What we’re reading: Turkey launches military operation in Syria, STDs at all time high


A Turkish soldier stands at the border Wednesday against Kurdish fighters from the area. (AP Photo/Lefteris Pitarakis)

By Nikki Spellman

Turkey launches planned military offensive into northeastern Syria

Turkish President Recep Tayyip Erdogan announced plans Wednesday to launch a military offensive into Syria.

This comes just days after President Trump’s decision to pull U.S. troops from the region earlier in the week, leaving Syrian Kurds to fight for themselves.

Turkey’s minister of national defense tweeted early Wednesday morning that the United States, United Nations and NATO had been informed of the operation. 

The Syrian government holds some Kurds responsible for what is happening “as a result of their dependence on the American project,” according to CNN.

Amber Guyger trial key witness killed in drug deal

A key witness in the Amber Guyger trial was killed in a drug deal gone wrong Friday in Dallas, according to CNN.

However, in a news conference on Tuesday in Dallas, police said that Brown’s killing was not related to his testimony in Guyger’s trial.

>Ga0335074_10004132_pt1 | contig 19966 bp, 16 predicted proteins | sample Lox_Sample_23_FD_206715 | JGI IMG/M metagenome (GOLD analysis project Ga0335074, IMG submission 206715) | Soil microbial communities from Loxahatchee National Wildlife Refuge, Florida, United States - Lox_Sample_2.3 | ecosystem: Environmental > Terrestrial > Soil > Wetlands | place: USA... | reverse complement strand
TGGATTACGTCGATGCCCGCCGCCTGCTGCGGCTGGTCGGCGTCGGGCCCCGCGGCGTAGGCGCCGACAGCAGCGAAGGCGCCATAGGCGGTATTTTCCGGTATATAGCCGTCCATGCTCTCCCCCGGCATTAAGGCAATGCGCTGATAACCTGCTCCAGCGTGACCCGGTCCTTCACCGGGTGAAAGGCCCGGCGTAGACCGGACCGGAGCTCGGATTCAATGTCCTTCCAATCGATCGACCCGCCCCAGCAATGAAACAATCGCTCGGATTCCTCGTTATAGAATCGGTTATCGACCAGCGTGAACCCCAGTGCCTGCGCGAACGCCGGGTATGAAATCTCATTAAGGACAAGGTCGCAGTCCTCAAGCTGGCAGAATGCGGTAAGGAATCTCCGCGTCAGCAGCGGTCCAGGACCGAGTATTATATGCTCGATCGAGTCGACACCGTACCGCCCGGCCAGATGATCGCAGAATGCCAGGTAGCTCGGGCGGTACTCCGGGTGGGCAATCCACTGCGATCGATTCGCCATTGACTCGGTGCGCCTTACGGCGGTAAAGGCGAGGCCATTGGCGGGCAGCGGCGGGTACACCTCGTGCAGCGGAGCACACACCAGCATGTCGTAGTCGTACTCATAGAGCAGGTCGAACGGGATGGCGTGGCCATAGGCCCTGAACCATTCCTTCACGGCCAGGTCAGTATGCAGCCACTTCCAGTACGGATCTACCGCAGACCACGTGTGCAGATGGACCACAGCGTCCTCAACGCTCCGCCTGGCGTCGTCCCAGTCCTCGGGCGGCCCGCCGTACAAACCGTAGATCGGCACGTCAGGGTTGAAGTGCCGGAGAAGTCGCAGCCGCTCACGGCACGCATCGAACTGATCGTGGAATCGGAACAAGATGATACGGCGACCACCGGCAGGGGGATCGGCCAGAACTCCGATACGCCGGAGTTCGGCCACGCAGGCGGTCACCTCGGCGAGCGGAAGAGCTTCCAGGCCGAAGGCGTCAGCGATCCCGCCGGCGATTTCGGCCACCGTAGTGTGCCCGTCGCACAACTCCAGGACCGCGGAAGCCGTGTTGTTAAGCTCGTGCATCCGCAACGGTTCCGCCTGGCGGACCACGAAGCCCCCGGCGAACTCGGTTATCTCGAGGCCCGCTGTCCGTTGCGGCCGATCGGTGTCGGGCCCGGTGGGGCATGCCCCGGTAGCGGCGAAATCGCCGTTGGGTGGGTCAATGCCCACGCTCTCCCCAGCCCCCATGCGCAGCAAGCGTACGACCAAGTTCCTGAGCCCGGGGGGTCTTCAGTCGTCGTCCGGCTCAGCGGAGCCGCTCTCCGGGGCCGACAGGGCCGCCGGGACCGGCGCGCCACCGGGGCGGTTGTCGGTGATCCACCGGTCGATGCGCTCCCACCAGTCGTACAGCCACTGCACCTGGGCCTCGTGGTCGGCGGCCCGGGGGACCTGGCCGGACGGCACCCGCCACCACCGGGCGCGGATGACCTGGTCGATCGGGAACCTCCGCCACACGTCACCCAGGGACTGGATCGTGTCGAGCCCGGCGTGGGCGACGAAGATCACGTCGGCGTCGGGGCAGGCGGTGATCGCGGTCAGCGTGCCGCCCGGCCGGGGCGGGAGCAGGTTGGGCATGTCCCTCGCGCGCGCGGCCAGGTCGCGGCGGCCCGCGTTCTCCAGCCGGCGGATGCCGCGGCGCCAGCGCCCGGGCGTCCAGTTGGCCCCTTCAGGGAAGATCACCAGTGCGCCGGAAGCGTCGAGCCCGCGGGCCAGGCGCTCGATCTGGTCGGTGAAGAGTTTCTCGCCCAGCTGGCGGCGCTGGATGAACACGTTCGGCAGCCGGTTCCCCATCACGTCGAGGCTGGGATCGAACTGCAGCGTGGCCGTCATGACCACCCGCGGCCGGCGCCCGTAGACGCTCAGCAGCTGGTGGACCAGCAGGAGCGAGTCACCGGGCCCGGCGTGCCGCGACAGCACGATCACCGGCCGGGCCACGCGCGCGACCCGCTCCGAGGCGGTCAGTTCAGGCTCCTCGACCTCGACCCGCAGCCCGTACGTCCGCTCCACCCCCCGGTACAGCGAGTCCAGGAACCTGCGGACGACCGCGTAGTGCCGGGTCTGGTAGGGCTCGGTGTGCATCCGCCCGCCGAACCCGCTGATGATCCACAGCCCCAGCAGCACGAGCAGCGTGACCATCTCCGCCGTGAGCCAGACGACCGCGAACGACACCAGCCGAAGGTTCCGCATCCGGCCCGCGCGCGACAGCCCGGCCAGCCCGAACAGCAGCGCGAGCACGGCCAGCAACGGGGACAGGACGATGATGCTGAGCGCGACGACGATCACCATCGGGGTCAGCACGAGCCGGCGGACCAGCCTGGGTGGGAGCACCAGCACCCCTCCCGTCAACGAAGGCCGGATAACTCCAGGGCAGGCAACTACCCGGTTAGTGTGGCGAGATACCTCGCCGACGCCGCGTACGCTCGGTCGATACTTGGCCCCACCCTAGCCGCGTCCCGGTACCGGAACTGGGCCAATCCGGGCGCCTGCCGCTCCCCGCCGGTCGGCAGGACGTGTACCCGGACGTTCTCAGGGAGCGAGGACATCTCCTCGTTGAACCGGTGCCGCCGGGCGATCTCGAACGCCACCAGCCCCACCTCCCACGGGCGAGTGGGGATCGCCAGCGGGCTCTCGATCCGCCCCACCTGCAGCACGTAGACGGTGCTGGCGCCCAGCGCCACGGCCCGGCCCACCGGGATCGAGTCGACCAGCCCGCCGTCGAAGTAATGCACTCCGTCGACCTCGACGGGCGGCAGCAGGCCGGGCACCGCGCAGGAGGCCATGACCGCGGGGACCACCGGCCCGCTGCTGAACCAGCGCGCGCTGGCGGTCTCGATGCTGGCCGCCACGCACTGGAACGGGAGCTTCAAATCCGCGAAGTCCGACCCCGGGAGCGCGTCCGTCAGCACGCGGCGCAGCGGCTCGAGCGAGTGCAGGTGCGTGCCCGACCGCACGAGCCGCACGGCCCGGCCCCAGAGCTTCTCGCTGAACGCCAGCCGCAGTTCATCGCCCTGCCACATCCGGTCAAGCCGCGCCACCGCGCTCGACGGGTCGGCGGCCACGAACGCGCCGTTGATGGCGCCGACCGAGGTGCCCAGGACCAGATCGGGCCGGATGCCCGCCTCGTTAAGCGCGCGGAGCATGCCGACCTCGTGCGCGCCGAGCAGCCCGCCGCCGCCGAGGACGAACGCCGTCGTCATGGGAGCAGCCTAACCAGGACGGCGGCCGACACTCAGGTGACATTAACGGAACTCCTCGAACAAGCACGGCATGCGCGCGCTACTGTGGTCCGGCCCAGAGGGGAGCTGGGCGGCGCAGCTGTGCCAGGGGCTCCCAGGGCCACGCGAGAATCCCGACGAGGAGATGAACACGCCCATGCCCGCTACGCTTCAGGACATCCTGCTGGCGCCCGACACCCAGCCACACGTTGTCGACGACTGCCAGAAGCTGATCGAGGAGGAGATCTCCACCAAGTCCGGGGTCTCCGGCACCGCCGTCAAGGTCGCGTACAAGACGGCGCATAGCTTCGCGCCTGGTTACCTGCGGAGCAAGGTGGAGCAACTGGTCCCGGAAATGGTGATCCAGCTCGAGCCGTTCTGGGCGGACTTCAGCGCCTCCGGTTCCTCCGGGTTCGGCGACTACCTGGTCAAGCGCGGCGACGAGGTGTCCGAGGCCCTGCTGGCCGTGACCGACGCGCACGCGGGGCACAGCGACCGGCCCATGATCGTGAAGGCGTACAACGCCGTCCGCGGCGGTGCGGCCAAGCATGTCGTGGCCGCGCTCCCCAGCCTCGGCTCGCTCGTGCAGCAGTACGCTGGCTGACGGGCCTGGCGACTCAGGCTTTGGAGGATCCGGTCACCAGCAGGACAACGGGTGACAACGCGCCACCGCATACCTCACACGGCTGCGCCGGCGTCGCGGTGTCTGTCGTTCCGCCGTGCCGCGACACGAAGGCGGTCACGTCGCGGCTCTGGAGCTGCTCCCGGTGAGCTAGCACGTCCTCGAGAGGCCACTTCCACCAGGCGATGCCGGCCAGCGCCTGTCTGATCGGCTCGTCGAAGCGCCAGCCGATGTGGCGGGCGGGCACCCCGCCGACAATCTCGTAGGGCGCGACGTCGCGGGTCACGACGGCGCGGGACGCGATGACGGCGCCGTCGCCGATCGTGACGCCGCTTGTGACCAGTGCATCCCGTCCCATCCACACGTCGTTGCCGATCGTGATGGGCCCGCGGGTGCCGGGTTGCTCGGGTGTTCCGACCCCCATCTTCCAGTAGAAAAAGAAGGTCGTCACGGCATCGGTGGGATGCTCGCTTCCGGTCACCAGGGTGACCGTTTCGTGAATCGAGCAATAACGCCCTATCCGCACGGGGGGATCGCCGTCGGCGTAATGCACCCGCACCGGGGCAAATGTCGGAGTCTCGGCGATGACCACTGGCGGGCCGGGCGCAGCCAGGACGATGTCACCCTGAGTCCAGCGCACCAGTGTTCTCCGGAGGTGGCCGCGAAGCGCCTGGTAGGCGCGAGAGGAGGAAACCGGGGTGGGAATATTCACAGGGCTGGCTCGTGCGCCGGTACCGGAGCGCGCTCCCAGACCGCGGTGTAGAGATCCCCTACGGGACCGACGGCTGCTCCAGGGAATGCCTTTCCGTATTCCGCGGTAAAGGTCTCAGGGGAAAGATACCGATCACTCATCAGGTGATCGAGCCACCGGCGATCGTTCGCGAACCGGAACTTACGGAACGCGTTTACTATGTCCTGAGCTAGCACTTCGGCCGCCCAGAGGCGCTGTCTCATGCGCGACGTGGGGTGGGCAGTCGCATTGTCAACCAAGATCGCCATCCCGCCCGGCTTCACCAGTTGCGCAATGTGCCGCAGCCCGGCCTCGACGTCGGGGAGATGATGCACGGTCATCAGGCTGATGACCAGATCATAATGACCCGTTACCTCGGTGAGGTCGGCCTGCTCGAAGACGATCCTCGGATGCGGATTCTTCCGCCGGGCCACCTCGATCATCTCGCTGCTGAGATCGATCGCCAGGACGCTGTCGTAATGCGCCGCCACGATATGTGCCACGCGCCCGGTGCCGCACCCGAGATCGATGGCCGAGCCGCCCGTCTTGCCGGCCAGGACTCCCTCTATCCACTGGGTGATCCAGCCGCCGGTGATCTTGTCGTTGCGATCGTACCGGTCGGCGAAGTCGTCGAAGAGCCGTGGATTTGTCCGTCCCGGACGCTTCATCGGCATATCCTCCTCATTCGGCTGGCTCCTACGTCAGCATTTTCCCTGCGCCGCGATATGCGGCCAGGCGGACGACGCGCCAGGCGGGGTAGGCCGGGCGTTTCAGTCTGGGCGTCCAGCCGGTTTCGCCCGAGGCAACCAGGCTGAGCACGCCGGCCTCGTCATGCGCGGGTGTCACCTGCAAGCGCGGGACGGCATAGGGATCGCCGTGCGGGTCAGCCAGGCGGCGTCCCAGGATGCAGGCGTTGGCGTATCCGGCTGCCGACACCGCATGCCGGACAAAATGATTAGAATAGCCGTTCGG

“There’s been speculation and rumors that have been shared … claiming that Mr. Brown’s death was related to the Amber Guyger trial, and somehow the Dallas Police Department was responsible,” Assistant Chief Avery Moore said in an interview with CNN. “I assure you that is simply not true.”

Police have three suspects in custody, all who traveled from Louisiana to purchase drugs from Brown. 

Duke’s Mike Krzyzewski ‘really happy’ about California’s Fair Pay to Play law

Mike Krzyzewski, Duke’s men’s basketball coach, said Tuesday he’s “really happy” to see the NCAA rethink name, image and likeness, according to Bleacher Report.

Krzyzewski is the first high-profile coach to publicly announce his approval of the new law. 

His stance on the new law carries a lot of weight within the NCAA structure.

CDC reports STDs are at an all time high

For the fifth year in a row, cases of gonorrhea, chlamydia and syphilis have risen to an all-time high, according to the Sexually Transmitted Disease Surveillance Report.

“Combined they total 2.4 million infections that were diagnosed and reported just last year alone,” said Elizabeth Torrone, a CDC epidemiologist.

Alaska had the highest reported cases of chlamydia, Mississippi had the highest number of reported gonorrhea cases and Nevada had the highest rate of syphilis infections.

A factor for the rise in STDs is that testing services have been more easily accessible, leading to a lot more cases being identified, according to CNN.